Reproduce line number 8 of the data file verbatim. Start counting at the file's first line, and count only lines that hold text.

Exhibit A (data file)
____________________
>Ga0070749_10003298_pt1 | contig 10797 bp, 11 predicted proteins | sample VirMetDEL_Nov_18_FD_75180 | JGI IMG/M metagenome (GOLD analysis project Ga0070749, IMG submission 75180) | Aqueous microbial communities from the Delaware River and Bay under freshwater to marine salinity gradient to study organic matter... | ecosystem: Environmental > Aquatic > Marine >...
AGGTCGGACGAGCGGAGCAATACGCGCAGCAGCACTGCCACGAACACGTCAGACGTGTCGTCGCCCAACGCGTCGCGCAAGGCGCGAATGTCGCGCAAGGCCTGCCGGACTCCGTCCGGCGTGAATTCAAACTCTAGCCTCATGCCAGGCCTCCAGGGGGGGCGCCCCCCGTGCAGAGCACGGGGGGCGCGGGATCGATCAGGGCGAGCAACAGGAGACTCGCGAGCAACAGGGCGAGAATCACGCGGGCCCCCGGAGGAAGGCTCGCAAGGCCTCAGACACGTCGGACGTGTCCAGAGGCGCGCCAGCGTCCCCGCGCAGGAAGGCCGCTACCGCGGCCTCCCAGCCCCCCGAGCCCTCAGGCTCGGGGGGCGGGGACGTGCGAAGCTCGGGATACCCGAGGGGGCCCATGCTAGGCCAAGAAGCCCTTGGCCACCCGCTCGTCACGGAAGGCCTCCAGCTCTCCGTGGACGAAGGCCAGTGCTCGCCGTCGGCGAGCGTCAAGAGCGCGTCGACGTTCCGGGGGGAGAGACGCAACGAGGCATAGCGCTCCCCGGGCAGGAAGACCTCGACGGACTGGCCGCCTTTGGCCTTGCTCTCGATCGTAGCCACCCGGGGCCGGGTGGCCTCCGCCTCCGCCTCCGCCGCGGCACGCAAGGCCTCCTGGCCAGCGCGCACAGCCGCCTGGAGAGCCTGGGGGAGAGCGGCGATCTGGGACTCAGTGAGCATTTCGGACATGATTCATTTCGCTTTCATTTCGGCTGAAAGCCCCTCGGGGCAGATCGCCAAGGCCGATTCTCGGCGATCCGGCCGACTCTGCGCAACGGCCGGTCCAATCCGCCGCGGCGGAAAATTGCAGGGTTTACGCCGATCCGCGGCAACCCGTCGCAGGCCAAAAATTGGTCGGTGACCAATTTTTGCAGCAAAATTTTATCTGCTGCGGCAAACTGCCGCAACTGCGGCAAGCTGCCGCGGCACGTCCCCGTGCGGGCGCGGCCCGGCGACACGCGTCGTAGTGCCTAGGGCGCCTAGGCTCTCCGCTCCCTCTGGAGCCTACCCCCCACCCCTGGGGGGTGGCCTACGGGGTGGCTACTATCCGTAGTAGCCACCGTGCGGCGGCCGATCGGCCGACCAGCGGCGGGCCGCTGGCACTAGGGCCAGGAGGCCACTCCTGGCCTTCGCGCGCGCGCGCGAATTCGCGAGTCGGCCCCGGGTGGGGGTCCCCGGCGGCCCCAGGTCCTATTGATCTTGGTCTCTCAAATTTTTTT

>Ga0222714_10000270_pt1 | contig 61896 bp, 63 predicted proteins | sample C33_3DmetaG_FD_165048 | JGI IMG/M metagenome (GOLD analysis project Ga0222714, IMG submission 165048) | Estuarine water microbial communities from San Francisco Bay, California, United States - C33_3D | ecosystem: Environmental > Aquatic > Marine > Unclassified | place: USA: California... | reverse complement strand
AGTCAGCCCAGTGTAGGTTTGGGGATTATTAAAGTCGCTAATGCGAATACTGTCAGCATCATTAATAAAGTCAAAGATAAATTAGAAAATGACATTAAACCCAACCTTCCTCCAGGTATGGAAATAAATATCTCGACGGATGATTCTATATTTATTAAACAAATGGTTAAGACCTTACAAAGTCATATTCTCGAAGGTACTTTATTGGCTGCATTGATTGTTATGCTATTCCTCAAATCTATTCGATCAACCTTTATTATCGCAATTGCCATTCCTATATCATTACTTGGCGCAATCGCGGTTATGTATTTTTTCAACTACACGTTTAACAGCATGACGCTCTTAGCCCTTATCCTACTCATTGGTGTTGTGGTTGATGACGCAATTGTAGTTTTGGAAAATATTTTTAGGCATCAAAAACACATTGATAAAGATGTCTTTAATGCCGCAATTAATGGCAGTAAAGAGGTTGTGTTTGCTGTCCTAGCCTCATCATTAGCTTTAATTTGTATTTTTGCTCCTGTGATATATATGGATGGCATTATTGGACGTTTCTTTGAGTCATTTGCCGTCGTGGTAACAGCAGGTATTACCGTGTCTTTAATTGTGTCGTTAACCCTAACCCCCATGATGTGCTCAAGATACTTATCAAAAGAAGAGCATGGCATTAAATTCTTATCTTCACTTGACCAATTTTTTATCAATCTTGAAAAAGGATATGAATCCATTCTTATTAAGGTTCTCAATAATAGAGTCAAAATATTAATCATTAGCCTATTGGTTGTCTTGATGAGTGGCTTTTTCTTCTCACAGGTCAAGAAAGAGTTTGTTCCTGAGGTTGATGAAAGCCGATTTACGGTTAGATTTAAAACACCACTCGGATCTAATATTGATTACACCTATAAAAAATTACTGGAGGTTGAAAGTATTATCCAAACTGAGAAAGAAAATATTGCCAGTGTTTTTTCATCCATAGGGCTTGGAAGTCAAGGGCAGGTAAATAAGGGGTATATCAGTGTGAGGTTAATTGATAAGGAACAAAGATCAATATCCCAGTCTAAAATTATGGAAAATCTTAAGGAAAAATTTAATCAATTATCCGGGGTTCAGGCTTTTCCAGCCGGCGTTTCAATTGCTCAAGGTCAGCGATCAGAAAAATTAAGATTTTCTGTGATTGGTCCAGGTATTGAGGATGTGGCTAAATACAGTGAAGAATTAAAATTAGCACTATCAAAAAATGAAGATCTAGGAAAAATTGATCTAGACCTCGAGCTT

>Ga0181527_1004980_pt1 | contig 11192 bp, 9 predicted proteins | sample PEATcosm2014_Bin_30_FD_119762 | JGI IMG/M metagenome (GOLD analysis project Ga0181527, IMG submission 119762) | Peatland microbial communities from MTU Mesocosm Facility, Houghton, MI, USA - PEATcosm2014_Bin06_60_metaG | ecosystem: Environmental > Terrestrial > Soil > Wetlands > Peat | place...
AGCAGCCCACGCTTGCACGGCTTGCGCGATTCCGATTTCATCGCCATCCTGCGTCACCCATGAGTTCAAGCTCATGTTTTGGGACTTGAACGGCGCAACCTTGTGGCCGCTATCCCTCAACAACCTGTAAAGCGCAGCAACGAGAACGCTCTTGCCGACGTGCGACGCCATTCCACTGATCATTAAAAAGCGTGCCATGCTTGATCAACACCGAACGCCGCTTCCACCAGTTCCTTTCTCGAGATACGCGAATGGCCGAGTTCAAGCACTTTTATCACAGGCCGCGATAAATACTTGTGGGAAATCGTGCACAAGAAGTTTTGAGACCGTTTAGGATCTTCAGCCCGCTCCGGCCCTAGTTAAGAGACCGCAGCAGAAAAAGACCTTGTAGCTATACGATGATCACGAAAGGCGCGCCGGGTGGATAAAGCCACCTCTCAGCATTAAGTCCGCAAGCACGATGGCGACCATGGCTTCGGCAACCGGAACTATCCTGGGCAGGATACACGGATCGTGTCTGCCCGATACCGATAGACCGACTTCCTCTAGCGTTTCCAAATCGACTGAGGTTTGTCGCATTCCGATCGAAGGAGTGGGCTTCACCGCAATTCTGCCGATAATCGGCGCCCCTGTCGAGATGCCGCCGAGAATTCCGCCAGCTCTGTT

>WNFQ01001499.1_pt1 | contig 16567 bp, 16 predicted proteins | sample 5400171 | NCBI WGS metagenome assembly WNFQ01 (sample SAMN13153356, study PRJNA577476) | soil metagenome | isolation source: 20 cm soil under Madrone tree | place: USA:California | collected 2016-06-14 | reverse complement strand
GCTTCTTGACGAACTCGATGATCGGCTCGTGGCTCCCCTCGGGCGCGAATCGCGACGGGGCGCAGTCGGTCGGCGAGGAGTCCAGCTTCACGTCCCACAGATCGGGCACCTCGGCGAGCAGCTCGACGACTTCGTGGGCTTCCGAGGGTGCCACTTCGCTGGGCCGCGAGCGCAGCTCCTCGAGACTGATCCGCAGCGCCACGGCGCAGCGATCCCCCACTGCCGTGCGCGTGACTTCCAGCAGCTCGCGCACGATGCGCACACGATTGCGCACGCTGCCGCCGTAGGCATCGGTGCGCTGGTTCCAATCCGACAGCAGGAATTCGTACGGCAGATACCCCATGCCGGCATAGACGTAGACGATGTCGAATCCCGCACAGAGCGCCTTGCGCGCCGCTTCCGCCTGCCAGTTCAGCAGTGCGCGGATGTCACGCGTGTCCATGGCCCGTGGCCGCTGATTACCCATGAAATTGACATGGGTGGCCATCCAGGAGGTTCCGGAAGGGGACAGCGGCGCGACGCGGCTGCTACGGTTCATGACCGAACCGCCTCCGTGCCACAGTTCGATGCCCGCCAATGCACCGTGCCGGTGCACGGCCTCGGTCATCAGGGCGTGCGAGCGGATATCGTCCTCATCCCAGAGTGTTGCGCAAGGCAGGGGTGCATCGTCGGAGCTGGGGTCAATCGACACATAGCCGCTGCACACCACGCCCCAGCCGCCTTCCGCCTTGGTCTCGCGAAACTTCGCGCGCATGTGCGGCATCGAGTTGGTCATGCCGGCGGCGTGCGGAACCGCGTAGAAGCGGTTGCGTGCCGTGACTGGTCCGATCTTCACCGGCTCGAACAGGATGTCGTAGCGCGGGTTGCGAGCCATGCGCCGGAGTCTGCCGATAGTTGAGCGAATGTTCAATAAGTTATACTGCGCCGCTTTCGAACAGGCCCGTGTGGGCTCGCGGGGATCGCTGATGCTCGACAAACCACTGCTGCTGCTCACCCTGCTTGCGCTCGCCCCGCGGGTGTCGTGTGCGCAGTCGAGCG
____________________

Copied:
GCTTCTTGACGAACTCGATGATCGGCTCGTGGCTCCCCTCGGGCGCGAATCGCGACGGGGCGCAGTCGGTCGGCGAGGAGTCCAGCTTCACGTCCCACAGATCGGGCACCTCGGCGAGCAGCTCGACGACTTCGTGGGCTTCCGAGGGTGCCACTTCGCTGGGCCGCGAGCGCAGCTCCTCGAGACTGATCCGCAGCGCCACGGCGCAGCGATCCCCCACTGCCGTGCGCGTGACTTCCAGCAGCTCGCGCACGATGCGCACACGATTGCGCACGCTGCCGCCGTAGGCATCGGTGCGCTGGTTCCAATCCGACAGCAGGAATTCGTACGGCAGATACCCCATGCCGGCATAGACGTAGACGATGTCGAATCCCGCACAGAGCGCCTTGCGCGCCGCTTCCGCCTGCCAGTTCAGCAGTGCGCGGATGTCACGCGTGTCCATGGCCCGTGGCCGCTGATTACCCATGAAATTGACATGGGTGGCCATCCAGGAGGTTCCGGAAGGGGACAGCGGCGCGACGCGGCTGCTACGGTTCATGACCGAACCGCCTCCGTGCCACAGTTCGATGCCCGCCAATGCACCGTGCCGGTGCACGGCCTCGGTCATCAGGGCGTGCGAGCGGATATCGTCCTCATCCCAGAGTGTTGCGCAAGGCAGGGGTGCATCGTCGGAGCTGGGGTCAATCGACACATAGCCGCTGCACACCACGCCCCAGCCGCCTTCCGCCTTGGTCTCGCGAAACTTCGCGCGCATGTGCGGCATCGAGTTGGTCATGCCGGCGGCGTGCGGAACCGCGTAGAAGCGGTTGCGTGCCGTGACTGGTCCGATCTTCACCGGCTCGAACAGGATGTCGTAGCGCGGGTTGCGAGCCATGCGCCGGAGTCTGCCGATAGTTGAGCGAATGTTCAATAAGTTATACTGCGCCGCTTTCGAACAGGCCCGTGTGGGCTCGCGGGGATCGCTGATGCTCGACAAACCACTGCTGCTGCTCACCCTGCTTGCGCTCGCCCCGCGGGTGTCGTGTGCGCAGTCGAGCG